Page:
I’m often asked this question with Tweens who want to get Baptized right away, traditional Anabaptist congregations postpone Baptism until the completion of catechism which can take 6 months. But often in the catchism process, the newfound passion of becoming a Christian gets lost in the shuffle of doctrines and waiting for the right time to Baptize.
Is there a better time to Baptize? Given that our ecclesiastical rituals either support or sabotage explicit theology, then what does the act of Baptism, four to six months after conversion, implicitly say about our spoken theology? How do our rituals shape our definition of Baptism? What is the real message we are giving to our youth by the way we practice Baptism?
Baptism was familiar as an entrance ritual to the Gentiles of Jesus day and possibly also the Jews. The mystery religions used Baptism in this way, and some scholars believe that Gentile to Judaism were Baptized in the faith as well. Jews in the first century of Palestine, on the other hand, would not have considered Baptism as an appropriate ritual for themselves, for they had already “crossed though” the waters of the Red Sea via their ethnic heritage and had no need to cross over again. Thus, Johns call for fellow Jews to be Baptized was provocative and unexpected. That so many responded to this call signaled a great desire in many for a new way of life.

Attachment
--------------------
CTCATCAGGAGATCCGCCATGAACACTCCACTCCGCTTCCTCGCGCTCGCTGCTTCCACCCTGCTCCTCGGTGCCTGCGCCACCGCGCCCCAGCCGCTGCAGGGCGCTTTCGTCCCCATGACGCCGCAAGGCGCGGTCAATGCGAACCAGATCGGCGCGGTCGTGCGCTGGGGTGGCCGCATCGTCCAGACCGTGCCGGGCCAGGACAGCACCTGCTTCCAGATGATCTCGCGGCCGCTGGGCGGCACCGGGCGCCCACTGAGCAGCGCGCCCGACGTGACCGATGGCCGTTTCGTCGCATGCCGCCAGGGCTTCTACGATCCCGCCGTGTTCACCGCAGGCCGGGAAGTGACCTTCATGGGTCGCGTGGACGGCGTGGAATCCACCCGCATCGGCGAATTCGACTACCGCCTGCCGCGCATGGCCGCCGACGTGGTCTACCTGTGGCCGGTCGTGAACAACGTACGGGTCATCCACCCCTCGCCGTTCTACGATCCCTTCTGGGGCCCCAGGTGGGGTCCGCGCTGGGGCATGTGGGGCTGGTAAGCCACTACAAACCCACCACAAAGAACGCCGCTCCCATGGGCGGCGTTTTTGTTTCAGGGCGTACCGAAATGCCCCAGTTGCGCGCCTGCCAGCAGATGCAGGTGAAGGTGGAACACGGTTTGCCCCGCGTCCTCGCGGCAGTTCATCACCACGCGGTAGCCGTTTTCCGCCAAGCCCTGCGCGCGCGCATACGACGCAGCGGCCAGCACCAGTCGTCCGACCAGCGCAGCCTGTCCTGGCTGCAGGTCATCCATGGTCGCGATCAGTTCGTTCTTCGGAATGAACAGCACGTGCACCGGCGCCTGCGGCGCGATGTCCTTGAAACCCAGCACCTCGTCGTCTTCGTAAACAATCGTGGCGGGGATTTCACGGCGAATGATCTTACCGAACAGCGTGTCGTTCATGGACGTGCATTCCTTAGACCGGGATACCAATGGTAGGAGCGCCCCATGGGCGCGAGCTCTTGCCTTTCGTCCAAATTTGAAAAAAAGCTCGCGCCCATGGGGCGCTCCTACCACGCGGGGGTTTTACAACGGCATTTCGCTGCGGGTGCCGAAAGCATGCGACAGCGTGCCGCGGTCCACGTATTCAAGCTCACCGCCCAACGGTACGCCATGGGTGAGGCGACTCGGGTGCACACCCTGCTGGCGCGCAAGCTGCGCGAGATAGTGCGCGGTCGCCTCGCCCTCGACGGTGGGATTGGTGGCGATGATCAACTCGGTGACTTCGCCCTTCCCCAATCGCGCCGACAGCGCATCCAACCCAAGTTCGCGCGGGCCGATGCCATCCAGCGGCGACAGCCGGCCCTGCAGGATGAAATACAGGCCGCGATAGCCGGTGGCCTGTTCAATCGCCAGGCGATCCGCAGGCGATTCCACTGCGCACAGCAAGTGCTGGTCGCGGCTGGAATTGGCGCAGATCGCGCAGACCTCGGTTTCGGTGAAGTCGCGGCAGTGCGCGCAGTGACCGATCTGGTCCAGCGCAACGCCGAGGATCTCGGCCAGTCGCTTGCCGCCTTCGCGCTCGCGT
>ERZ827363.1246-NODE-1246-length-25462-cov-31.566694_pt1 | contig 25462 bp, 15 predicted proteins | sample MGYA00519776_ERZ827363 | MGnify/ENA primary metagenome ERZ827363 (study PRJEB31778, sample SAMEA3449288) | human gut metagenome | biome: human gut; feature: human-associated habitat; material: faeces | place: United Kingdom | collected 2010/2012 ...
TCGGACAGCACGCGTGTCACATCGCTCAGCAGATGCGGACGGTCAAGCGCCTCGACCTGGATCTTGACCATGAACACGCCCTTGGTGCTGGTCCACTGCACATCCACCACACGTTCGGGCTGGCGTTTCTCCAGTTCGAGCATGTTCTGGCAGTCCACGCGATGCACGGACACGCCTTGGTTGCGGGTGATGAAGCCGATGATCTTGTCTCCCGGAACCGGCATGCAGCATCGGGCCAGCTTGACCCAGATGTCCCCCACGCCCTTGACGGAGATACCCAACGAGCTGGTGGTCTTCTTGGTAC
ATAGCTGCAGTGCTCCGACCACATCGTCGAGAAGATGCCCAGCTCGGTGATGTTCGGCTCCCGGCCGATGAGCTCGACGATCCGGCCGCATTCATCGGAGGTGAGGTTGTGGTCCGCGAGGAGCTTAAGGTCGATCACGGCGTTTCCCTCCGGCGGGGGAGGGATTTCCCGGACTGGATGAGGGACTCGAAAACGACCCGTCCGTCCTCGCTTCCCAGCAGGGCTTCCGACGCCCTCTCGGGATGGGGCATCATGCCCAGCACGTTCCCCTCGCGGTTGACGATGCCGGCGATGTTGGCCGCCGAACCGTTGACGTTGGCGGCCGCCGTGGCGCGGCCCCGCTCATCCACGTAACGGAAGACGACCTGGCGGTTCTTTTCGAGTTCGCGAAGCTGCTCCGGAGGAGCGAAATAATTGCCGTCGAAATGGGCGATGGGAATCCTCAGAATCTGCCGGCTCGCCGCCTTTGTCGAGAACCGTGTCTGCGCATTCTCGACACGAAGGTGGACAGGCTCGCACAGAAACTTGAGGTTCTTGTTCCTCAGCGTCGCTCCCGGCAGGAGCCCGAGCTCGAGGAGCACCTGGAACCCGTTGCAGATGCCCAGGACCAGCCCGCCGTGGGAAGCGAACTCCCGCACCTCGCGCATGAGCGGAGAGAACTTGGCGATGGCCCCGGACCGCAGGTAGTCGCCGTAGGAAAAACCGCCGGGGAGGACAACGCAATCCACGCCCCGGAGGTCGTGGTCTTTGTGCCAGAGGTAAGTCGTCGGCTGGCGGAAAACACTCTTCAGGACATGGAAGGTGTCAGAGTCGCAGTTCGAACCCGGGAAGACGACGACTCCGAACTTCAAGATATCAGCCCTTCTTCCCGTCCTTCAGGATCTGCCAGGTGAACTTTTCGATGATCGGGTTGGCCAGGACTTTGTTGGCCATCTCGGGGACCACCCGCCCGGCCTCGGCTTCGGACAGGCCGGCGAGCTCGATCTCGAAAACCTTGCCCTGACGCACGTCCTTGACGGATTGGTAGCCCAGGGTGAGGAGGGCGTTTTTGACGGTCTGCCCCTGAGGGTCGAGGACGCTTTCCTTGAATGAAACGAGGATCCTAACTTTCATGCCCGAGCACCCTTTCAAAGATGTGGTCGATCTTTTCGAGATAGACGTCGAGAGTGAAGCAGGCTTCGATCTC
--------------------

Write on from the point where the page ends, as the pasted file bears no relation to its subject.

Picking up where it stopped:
My twin, Cindy Daniel and I were Baptized at a very young age (6) and certainly not educated enough or worldly enough to grasp the full meaning and emotional depth of the ritual. Years later we were “ready” to undergo the ritual with full understanding of the symbolism and knowledge of the powder to cleanse, restore and rebirth ourselves before the congregation. You see, the first ritual frightened both of us as the tank was a story above the congregation and, dressed in white robes we were suddenly “dunked” backwards. At six years old, my personal belief is that a child is not fully aware of the commitment or, much less the ceremony. For these reasons, I find it necessary to meet with both the child and the parents to inquire and assure myself that younger children are aware and understand the many different variations of the ceremony. It isn’t necessary to fully submerge children for this ceremony and, my concern over something to be celebrated “backfiring” and scaring the child rather than giving them peace isn’t worth it to the parents, the child or myself. Sometimes, I believe waiting a few more years works out better for the family or, a Christening at the infant state and later, Baptism as a youth in later years can still be done at any time the family is comfortable to have the ceremony.
Often, the entire family wishes to share in a Baptism as a unit and I believe this is perhaps the most wonderful and honored event that a family can share together as a team.
Jesus himself did not Baptize with water (John 4.2). Rather his Baptism denoted an inner experience, a coming of the Holy Spirit and fire, an experience that happened prior to the water ritual. The book of Acts contains the most clearly defined Christian Baptisms. The Etheopian eunuch (Acts 8:26-40), the jailer from Phillippi (Acts 16:16-34), and the Roman centurion Cornelius (Acts 10:1-48) are examples of persons who expressed and/or acted upon belief in Jesus and then experienced Baptism.